We recently interviewed Christina Hendricks, the Deputy Academic Director, Centre for Teaching, Learning and Technology, on integrating Indigenous perspectives, equity and inclusion, in teaching and learning.
Christina Hendricks contributes to the administrative and academic leadership of CTLT. She is also a Professor of Teaching in Philosophy, teaching courses and helps to organize the TA training program.
“Equity, to me, is a basic part of teaching and learning well—making sure that the learning experience is as equitably effective for all students as possible. This is a goal I keep striving for and always have more to do. When I moved to British Columbia in 2004 from the U.S. I was very interested to learn about the land on which I work and its status as the traditional, ancestral, and unceded territory of the Musqueam people. It just makes sense to me that if I am teaching and learning on this land, I should learn more about Indigenous perspectives on what I am teaching, and Indigenous ways of knowing.” (Christina Hendricks)
Tell us a little bit about yourself and your interest in equity, diversity, and integrating Indigenous perspectives into teaching and learning. How did you become engaged with this topic? Why is it important to you?
I have been working to make my courses as inclusive as I can, for many years. Equity, to me, is a basic part of teaching and learning well—making sure that the learning experience is as equitably effective for all students as possible. This is a goal I keep striving for and always have more to do. When I moved to British Columbia in 2004 from the U.S. I was very interested to learn about the land on which I work and its status as the traditional, ancestral, and unceded territory of the Musqueam people. It just makes sense to me that if I am teaching and learning on this land, I should learn more about Indigenous perspectives on what I am teaching, and Indigenous ways of knowing. I took a full-day workshop on incorporating Indigenous content and perspectives into courses last year, and I am working on doing so.
You recently facilitated a session on “Introduction to Designing Inclusive Learning and Teaching Environments”, and participated in the Classroom Climate series on “Integrating Indigenous Content into your Course Design.” What were some of your key reflections coming out of these workshops? How have you been bringing some of your take-aways into your own teaching?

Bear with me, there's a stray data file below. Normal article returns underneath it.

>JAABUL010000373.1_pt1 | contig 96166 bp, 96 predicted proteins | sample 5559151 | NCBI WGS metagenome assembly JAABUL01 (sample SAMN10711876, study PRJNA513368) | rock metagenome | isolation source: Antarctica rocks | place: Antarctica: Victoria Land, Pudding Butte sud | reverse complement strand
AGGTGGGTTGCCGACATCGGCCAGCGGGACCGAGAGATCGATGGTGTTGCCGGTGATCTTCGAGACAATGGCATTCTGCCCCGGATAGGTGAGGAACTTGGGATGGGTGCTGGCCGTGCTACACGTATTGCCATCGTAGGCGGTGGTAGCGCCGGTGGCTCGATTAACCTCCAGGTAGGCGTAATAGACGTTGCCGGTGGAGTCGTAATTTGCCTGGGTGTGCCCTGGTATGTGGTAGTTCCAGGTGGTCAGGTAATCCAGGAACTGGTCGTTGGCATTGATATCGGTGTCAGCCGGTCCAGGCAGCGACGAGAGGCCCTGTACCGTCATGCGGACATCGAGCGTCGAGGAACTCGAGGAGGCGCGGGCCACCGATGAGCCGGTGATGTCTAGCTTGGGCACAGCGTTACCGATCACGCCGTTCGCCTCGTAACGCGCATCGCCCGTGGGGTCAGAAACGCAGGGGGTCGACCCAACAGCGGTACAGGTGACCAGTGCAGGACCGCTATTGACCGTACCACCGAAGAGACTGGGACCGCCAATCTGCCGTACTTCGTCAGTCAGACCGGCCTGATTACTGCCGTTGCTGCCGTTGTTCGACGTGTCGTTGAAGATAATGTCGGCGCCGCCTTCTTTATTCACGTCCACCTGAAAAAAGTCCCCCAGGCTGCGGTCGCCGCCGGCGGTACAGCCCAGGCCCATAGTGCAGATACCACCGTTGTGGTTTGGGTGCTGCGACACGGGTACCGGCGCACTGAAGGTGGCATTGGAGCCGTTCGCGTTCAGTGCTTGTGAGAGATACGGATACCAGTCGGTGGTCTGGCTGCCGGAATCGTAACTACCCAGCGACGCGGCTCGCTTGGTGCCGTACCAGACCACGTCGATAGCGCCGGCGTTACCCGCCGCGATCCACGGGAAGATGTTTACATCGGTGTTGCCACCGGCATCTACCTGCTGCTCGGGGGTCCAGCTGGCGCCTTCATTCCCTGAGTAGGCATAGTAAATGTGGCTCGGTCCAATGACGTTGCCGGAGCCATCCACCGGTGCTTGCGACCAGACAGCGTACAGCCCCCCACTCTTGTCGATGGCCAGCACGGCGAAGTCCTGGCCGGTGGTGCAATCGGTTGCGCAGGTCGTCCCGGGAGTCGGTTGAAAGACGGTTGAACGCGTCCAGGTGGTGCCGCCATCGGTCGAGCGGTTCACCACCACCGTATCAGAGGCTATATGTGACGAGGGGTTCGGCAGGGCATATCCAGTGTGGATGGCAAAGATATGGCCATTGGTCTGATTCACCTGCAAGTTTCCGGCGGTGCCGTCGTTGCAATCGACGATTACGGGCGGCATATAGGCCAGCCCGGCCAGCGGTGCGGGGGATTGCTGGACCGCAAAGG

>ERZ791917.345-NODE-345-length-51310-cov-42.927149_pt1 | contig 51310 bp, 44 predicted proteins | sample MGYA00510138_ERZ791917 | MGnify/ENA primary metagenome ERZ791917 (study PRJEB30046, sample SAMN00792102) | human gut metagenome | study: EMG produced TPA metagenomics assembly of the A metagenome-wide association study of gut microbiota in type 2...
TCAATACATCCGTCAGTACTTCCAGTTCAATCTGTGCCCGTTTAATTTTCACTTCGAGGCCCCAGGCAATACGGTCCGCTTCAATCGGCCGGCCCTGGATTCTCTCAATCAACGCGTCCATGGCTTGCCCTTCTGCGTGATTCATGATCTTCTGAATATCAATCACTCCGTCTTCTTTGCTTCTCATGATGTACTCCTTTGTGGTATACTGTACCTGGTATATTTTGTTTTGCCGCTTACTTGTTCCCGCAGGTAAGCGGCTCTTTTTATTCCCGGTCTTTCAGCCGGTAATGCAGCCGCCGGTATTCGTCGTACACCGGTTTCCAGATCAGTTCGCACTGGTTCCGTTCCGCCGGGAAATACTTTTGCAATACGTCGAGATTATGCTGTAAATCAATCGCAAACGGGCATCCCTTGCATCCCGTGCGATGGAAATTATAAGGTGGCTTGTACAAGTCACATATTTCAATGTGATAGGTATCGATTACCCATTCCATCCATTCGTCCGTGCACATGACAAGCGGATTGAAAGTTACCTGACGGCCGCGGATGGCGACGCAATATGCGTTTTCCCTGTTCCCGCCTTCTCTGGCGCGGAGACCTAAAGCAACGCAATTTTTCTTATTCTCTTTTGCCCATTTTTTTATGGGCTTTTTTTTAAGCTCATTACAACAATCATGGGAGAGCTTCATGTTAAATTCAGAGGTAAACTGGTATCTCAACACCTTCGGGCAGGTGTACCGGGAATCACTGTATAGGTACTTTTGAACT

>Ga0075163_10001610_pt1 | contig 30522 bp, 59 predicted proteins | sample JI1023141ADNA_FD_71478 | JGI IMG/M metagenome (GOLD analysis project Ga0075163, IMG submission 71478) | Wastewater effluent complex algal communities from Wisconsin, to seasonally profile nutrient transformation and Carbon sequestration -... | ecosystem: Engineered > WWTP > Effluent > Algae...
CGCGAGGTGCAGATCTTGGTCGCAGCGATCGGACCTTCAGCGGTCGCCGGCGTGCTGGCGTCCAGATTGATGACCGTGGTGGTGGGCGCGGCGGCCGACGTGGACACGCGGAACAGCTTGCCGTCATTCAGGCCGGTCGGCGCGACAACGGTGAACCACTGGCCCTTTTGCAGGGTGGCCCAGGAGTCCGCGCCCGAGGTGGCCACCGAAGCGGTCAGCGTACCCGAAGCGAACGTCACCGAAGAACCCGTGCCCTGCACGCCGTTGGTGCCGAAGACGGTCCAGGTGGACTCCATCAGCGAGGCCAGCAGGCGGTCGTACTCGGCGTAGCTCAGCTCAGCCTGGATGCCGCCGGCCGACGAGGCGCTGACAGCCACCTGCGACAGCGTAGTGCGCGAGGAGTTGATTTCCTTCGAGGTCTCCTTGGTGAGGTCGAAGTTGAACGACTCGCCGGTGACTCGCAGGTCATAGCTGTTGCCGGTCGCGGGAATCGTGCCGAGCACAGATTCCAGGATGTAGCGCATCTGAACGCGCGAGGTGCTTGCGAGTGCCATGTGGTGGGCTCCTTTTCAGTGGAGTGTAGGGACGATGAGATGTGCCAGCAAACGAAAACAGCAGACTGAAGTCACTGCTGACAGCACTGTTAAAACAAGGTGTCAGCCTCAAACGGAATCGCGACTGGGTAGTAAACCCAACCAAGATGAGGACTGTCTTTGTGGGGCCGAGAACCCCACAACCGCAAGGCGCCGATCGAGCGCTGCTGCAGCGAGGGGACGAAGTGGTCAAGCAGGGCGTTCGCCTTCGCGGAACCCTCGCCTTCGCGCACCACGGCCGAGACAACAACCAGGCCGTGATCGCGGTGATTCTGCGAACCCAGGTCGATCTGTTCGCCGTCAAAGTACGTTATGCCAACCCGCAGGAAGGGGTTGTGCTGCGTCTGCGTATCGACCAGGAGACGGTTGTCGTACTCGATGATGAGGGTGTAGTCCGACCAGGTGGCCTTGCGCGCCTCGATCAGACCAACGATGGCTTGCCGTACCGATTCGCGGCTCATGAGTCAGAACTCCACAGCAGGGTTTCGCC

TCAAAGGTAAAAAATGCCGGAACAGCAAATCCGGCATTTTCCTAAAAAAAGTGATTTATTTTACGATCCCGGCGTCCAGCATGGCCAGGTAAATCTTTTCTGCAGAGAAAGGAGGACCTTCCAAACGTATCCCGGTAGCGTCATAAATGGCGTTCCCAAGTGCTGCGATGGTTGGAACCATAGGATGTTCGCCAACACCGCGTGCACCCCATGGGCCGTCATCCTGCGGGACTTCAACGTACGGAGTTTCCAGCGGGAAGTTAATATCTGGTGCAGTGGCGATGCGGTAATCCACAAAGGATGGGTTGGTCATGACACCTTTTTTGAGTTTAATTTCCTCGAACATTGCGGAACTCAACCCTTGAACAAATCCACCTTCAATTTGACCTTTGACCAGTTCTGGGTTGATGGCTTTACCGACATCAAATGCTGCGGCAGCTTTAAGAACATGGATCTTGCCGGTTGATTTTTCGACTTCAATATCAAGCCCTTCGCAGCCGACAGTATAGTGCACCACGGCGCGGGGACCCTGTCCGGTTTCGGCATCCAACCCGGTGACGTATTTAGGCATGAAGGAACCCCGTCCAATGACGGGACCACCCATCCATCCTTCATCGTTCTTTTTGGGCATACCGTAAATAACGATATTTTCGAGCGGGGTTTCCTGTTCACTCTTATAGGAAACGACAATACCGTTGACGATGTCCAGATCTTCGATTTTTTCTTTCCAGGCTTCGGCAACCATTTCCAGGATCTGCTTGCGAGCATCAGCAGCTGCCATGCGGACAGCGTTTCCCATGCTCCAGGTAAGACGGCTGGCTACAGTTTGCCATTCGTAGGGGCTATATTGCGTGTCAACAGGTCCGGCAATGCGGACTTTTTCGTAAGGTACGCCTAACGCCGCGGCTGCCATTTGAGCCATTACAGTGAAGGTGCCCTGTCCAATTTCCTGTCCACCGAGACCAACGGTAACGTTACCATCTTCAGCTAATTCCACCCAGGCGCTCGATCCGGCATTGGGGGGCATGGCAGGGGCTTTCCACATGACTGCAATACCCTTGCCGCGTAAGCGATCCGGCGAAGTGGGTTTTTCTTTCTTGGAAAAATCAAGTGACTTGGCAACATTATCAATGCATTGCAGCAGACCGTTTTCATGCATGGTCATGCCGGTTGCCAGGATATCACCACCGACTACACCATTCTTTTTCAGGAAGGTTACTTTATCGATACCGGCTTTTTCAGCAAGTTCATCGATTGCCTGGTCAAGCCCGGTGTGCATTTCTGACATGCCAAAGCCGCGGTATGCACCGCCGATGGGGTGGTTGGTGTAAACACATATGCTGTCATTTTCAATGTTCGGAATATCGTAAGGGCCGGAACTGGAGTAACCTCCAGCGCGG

The session on “Designing Inclusive Learning and Teaching Environments” focused in part on accessibility issues faced by students with disabilities. We were trying to combine principles from Universal Design for Learning with broader ideas of inclusivity in teaching and learning. Through discussions with Afsaneh Sharif at CTLT, as well as my own research, I have learned a great deal lately about how to make materials that I post on the internet more accessible to students with visual or auditory impairments. There are also numerous things one can do when speaking in front of a class to make that more accessible as well. A few of us at CTLT are putting together a two-page quick guide to accessibility in web materials that will be published soon on the CTLT website, and I hope we can follow that with accessibility tips for speaking in face-to-face class meetings.
After participating in the “Integrating Indigenous Content into your Course Design” session I spent a good deal of time researching, and asking colleagues, about texts I could use for my Introduction to Philosophy course that talk about protests and civil disobedience from an Indigenous perspective. I found some good discussion of this in a book by UBC faculty member Glen Coulthard, and I thought that worked very well for my course. I am doing different topics in my next Introduction to Philosophy course, and am again seeking texts with Indigenous perspectives to include.
What are some areas you would like to explore in your new role as the Deputy Academic Director?
I would like to continue to work on inclusivity, broadly construed, as described above. In particular I would like to encourage faculty to make accessibility for students with disabilities more of a priority in their courses. Quite often, this makes materials and presentations better for many students, so in doing so one is providing greater benefits than one might realize.
In addition, I have been active in efforts and events around open education at UBC, as part of an informal “Open UBC” working group made up of students, librarians, staff, and faculty. in the past few years we have updated the open.ubc.ca website, facilitated numerous workshops, hosted invited speakers, facilitated an open online course, and more. I look forward to continuing work with this very productive and effective group.
I am also very interested in working with our programs that involve faculty connecting to CTLT in a longer way than through brief workshops, such as through the SoTL Seed Fund and the Faculty Associates Program. I would like to think through and do some research on how we might promote more of a cohort and community amongst the faculty participating in those programs.
These are just a few of the things I’m interested in!
Any fun facts you’d like to share about yourself?
I have recently been trying to practice sketchnoting: doing visual notes with drawn figures and icons in addition to words. I find that it helps me to distill a lecture or conference session down to a few main points I want to focus on because there’s not time to write everything down in this format. And by doing this, it helps me remember the content better than if I use my computer and take more verbatim notes. It is challenging to do well, though, and so I take every opportunity I can to practice. Sometimes I share those notes on Twitter or my blog.